Warshaw: Thierry Henry is unproven, but a massive statement of intent just the same

How often does coaching news make you say, "hell yes!"? How often does the manager, not even someone who actually touches a ball, get you to turn on the TV?

Okay, admittedly it's more often than it used to be around the world. But it's still not something that happens often in Major League Soccer. The Montreal Impact, though, made everyone around North America shout a collective "LFG!" with their announcement of Thierry Henry as manager on November 14.

There are two parts to a coaching hire, and this one in particular.

First... Does the hire bring energy to the club? New managers can have the same impact as big player signings. They are a statement of intent and, more so, clout. The name recognition of your manager reflects the size of your brand. 

For this answer, I refer you back to the "oh damn" that you let out when you first saw the news. As far as managerial hires, Henry might be in the top five most noteworthy options around the world; he probably sits behind Pep Guardiola, Jurgen Klopp, Jose Mourinho and Miguel Herrera. Does that mean that he's as good or accomplished as them? Obviously not. It means that he's worth taking a chance on, even if it doesn't work out in the end.

Second... Can he or she help the team win games? At this point, it's tough to tell what Henry's managerial ability is. He has had two professional coaching jobs. The first came as an assistant to Roberto Martinez with the Belgian national team; Belgium finished third at the World Cup in Russia.

The second job came as head coach at Monaco in France's Ligue 1 and it did not go as planned. He inherited a struggling team and went 4W-11L-5D before getting fired after 20 games. Some will tell you that he took over a Monaco team destined for failure that season, others will suggest that he was in over his head as a first-time manager at a Champions League club.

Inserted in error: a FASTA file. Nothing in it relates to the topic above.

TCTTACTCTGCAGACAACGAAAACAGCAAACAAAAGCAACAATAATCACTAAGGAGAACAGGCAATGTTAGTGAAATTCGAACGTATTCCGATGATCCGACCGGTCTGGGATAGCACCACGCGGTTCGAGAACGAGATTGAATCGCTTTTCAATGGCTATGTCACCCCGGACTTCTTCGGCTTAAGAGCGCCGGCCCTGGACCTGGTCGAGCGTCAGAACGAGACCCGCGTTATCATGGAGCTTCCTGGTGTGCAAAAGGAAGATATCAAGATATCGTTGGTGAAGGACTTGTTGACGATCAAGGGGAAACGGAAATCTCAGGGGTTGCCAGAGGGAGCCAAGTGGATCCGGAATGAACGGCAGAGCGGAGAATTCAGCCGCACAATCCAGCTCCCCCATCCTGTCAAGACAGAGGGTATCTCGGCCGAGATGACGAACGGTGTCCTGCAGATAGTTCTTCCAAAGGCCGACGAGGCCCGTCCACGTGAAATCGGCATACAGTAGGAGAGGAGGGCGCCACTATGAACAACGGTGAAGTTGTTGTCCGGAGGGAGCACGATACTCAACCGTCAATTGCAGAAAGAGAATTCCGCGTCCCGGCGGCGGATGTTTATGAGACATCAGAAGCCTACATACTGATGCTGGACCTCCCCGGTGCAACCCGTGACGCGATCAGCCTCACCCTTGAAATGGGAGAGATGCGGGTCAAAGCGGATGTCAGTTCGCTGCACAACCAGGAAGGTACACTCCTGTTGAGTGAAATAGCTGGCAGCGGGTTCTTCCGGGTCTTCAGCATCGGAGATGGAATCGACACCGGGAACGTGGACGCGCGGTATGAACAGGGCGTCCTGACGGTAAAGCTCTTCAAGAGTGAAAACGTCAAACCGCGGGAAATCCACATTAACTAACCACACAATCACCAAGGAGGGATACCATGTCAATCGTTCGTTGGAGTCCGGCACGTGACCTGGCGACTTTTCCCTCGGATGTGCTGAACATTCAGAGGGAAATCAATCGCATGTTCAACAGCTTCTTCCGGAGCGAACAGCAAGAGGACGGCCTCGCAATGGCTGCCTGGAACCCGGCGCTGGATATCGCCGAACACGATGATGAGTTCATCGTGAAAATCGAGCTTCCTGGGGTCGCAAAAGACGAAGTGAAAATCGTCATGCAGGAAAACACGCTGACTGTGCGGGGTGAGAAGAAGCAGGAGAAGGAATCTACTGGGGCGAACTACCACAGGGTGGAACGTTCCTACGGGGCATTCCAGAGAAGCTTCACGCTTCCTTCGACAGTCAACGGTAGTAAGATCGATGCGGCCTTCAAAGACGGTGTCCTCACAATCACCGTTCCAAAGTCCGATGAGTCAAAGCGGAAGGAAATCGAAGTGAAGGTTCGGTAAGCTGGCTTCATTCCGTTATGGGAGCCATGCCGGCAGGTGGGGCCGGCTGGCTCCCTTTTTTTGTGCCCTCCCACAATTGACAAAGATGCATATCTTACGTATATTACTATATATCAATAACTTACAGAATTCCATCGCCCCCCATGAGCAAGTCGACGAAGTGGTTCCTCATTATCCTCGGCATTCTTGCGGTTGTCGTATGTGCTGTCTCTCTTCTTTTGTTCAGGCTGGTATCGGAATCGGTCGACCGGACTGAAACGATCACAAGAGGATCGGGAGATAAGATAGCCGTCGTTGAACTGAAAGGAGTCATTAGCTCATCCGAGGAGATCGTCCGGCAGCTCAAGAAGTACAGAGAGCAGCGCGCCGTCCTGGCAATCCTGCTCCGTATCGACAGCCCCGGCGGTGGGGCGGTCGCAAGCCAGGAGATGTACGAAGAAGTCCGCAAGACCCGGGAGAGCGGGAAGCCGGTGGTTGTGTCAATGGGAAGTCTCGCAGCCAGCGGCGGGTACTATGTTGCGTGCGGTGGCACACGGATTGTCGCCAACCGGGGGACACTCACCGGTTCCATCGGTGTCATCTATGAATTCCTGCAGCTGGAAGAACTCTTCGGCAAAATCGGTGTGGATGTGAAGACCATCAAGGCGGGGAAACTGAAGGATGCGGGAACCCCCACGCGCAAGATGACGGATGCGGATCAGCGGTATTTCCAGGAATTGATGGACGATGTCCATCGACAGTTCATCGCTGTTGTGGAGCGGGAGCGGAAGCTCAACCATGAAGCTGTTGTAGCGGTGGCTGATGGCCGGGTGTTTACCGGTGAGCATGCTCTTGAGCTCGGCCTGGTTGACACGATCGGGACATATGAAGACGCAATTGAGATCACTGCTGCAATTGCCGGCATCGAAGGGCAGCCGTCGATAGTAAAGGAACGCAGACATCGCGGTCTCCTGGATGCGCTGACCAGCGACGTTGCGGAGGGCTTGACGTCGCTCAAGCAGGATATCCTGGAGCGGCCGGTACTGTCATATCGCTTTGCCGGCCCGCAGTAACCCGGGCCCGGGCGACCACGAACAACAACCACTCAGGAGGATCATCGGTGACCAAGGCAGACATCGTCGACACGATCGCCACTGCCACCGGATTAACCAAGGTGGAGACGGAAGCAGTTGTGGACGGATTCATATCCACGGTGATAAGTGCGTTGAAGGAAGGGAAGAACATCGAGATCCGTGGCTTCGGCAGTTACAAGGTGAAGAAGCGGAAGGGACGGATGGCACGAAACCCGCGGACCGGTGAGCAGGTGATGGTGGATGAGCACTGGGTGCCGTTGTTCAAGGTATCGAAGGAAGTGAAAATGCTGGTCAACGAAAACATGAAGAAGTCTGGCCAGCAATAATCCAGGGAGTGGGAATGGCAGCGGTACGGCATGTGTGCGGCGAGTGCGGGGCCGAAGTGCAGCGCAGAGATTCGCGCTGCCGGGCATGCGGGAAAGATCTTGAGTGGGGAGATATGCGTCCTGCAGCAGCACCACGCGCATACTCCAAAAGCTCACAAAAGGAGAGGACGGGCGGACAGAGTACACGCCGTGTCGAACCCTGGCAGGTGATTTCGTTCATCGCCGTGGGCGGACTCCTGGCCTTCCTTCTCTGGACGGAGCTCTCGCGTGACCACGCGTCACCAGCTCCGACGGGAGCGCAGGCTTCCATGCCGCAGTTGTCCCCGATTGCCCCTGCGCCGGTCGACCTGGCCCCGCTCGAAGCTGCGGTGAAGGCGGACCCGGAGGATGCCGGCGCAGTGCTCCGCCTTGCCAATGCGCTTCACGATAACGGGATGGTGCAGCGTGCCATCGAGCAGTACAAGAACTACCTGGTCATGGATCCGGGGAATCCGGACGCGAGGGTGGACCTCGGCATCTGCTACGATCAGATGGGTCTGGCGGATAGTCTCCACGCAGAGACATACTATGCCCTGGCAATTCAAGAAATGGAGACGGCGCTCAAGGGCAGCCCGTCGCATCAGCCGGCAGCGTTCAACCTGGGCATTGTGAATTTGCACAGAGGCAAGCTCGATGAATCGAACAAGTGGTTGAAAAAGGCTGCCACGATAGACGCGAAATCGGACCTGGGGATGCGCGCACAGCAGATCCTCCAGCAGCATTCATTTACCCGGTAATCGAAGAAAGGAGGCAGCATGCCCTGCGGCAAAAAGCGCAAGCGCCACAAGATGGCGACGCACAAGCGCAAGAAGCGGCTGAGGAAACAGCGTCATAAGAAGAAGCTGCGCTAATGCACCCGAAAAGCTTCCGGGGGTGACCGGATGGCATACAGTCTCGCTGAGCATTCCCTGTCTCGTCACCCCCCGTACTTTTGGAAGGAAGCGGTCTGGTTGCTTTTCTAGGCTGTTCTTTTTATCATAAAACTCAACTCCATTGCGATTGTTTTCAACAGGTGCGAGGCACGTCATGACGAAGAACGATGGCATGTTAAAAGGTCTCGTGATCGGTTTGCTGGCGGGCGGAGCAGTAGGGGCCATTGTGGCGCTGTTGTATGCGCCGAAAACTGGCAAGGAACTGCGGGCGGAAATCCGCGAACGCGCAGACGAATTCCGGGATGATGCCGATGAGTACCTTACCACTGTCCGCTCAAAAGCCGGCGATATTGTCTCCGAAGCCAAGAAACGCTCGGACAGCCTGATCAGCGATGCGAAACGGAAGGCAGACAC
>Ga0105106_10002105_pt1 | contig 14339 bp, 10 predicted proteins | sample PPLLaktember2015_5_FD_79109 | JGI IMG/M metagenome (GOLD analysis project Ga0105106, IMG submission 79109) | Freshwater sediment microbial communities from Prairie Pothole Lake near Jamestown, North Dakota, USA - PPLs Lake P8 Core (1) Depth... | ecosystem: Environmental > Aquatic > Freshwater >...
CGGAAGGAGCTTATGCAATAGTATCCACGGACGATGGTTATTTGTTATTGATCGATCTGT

It's hard to know exactly what happened, and thus it's hard to know where Henry stands as a head coach right now. He is still in the development stage of his coaching career. This is not Thierry "the best striker of his generation" Henry coming to Montreal. It's Thierry "here's my new business card" Henry arriving to Canada. 

It's weird to think of the mighty Titi as an apprentice again, but it happens. We often overlook that managers need to grow just like players. You know what feeling when you see a promising 18-year-old and you want the coach to give him the opportunity to develop? That's Thierry Henry the Manager right now.

The nice thing is that it's hard to imagine a more promising young manager than Henry. I mean, just listen to this man talk about the game:

He's smart, charismatic, and has the "my resume is in the rafters" strength to get players to listen to him. On top of that, what player around the world wouldn't answer a recruiting call from Henry? Just like we heard that players like Miguel Almiron were willing to take a chance on Atlanta United to play for Tata Martino, we could see the same thing with Henry in Montreal. We can only start to imagine the possibilities. 

I've long given up trying to say that a managerial hire is "right." It's an impossible science to predict. It's hard to imagine, however, Montreal doing better than Thierry Henry.

After all, it's not often I get an early-morning text that's this gleeful from Matt Doyle in response to news like this:

"I will collapse into a joyous sobbing mess if we get Henry and Mario Balotelli with the Impact this year."

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